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“We encourage everyone to look after each other around alcohol this Christmas,” says Alcohol Advisory Council of New Zealand (ALAC) chief executive Gerald Vaughan.
“Christmas is a time for celebration and getting together with friends and family. However, sometimes it can be ruined by too much alcohol. If you choose to offer alcohol at your home during Christmas, set the tone and make it a safe and enjoyable occasion,” he says.
ALAC and Relationship Services have some tips to help people manage alcohol issues and make Christmas enjoyable for everyone.
Jeff Sanders, chief executive for Relationship Services, says there are some simple things people can do to cope with the busy Christmas time and increased social pressures.
“Ask for help and offer help, co-operation lightens everyone’s load. Make sure there are activities that the kids will enjoy, if they’re having fun it will be easier for you.
“At this time of year we may spend time with people we generally avoid; if things get tense take a deep breath, change the subject or walk away. Turning to drink won’t solve the problem.
“Finally, make sure you have some time for yourself,” said Mr Sanders.
Mr Vaughan says being a responsible host helps to eliminate situations which could lead to at-risk drinking.
“We encourage people to talk to their friends and families to ease up on the drink. This will help everyone have a good time. It will also lighten the load on emergency staff, who see a lot of alcohol-related harm at this time of year,” he said.
Advice for hosting friends and family this Christmas
Set your expectations in advance
Be clear what you’re inviting people over for - and what you’re not expecting to happen. If you know there are some people that are likely to get drunk, talk to them in advance and put things in place to keep them safe.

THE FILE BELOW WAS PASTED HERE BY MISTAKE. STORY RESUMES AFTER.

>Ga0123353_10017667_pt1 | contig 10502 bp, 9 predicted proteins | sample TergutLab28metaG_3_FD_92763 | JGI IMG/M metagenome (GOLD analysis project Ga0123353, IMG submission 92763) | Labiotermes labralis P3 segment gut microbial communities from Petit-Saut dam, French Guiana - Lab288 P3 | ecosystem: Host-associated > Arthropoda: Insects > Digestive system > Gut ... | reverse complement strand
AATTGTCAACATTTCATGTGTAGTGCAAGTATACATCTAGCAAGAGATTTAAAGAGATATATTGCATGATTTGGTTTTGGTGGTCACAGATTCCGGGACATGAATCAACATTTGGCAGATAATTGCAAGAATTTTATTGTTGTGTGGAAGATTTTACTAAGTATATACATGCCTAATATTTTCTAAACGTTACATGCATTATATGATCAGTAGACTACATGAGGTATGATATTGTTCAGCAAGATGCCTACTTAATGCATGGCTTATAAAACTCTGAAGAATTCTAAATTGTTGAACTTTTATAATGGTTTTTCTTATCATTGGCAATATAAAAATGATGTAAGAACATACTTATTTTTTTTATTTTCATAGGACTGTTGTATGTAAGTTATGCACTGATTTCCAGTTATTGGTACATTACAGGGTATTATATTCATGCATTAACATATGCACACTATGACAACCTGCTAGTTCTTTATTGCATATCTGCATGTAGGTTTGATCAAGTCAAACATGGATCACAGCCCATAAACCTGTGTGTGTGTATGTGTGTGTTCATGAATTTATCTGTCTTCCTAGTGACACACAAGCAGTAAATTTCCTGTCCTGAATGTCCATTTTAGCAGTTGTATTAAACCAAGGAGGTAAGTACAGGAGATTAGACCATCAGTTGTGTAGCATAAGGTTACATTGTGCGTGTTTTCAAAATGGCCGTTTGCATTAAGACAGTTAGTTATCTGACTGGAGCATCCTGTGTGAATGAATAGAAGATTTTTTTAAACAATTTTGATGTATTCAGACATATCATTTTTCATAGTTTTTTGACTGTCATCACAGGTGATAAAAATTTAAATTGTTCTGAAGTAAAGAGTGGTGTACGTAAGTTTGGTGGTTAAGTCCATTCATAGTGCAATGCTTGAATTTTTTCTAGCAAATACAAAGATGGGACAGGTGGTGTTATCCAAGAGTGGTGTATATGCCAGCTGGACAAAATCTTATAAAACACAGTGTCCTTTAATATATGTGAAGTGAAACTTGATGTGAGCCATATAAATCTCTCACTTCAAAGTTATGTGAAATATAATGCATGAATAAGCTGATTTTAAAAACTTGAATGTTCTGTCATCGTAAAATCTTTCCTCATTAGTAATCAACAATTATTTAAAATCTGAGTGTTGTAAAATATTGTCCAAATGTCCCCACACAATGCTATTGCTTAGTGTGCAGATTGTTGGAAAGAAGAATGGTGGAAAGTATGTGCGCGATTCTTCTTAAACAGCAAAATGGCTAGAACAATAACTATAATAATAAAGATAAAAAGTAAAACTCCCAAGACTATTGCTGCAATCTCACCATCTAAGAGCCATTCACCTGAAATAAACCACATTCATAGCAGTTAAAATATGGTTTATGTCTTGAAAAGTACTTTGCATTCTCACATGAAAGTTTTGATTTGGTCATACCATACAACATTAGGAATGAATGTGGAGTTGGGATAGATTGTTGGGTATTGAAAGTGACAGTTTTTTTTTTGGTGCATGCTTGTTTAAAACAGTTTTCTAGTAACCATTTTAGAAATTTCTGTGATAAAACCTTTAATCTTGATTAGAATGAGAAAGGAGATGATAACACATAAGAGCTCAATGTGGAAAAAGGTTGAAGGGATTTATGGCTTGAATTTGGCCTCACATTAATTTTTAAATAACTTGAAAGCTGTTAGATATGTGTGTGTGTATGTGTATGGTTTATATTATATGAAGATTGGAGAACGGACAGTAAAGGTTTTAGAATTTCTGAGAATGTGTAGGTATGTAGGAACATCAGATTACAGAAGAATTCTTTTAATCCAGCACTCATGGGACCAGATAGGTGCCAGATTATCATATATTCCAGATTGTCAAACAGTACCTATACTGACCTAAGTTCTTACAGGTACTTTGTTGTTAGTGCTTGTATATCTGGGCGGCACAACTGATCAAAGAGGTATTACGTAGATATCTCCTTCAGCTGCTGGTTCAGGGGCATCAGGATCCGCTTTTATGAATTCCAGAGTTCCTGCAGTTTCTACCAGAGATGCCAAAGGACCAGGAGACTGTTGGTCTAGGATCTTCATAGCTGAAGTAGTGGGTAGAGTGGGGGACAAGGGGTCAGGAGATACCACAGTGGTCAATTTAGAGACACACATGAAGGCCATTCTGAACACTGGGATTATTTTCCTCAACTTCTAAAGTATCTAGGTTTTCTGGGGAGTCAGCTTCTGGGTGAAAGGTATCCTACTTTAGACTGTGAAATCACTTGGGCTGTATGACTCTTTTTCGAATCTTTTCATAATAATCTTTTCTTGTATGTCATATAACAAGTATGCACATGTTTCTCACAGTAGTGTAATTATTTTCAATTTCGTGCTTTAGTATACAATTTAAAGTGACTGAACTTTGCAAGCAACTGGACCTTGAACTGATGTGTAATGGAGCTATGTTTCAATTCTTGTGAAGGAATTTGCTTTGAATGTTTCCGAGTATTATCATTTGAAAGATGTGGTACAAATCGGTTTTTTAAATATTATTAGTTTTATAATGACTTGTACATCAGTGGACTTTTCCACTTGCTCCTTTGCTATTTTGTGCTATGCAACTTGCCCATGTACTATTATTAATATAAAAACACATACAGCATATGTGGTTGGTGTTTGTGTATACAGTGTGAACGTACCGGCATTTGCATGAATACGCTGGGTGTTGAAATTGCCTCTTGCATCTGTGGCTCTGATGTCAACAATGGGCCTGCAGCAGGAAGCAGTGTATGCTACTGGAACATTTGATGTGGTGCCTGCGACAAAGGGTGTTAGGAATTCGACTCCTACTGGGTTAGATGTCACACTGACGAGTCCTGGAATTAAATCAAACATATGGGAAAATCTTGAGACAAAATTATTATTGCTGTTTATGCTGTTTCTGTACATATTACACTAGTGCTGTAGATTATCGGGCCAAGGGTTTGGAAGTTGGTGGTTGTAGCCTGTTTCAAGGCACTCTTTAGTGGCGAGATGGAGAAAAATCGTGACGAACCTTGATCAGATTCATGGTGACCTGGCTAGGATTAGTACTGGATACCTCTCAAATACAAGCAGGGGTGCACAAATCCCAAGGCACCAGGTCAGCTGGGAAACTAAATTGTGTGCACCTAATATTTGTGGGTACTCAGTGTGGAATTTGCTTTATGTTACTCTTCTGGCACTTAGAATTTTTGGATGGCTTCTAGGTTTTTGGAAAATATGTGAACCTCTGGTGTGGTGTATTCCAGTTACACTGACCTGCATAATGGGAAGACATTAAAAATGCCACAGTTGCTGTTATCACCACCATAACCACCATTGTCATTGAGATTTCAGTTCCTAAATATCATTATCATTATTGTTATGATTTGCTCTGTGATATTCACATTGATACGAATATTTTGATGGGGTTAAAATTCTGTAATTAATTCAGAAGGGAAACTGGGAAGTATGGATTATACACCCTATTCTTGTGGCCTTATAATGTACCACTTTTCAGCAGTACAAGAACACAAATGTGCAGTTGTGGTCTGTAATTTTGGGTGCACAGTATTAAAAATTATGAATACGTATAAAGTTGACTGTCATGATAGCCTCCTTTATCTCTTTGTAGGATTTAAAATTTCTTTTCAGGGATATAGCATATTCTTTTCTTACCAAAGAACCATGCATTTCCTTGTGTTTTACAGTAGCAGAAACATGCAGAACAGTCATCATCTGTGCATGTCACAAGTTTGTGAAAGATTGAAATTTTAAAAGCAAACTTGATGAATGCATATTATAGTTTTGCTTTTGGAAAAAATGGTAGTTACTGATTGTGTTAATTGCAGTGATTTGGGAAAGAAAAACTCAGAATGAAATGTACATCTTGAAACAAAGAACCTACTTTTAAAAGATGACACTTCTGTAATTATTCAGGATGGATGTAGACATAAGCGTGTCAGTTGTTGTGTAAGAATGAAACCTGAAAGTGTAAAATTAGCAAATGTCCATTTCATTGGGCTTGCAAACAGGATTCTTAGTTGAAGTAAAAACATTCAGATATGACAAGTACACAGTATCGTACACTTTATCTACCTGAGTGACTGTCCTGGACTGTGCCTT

Set the tone
If you’re hosting, watch your own alcohol intake so that you can continue to have a great time and keep an eye on everything.
Plan to do things other than eat and drink
The best bit about social occasions like parties and celebrations is catching up with people and having fun. Plan entertainment or activities to get people up out of their chairs and talking and laughing, but don’t mix alcohol with any potentially dangerous activities.
Provide substantial food - not just chippies
Make sure there is always plenty of food available and keep passing it around. Ask people to bring a plate so you don’t have to provide it all yourself. Try to avoid overly salty food that makes people thirstier.
Serve interesting non-alcoholic drinks
It’s surprising how people will really enjoy something like a grapefruit and tonic with a chunk of mint in it for a change.
Only refill empty glasses
Wait until your guest’s glass is empty before you re-fill it – and ask them if they would like another drink first. If someone says “no” to a re-fill, don’t insist.
Don’t keep serving your guests until they are drunk
If you see someone getting too tiddly, get them to ease off the alcohol and offer them some coffee or a yummy non-alcoholic cocktail instead.
Don’t host alone
Ask family members or friends to help keep everything fun and in control.
Get out all the old sports gear for a game of backyard cricket, touch, softball or frisbee.
Supervise the kids
If young children are going to be there make sure there’s a responsible adult or older person looking out for them and providing entertainment.
Set an end time
Make a time for the party/BBQ to end and stick to it.
Look after your guests
Don’t let them drive home if they have had too much to drink. Ensure they get a taxi or offer them a bed for the night. Don’t let people walk home alone.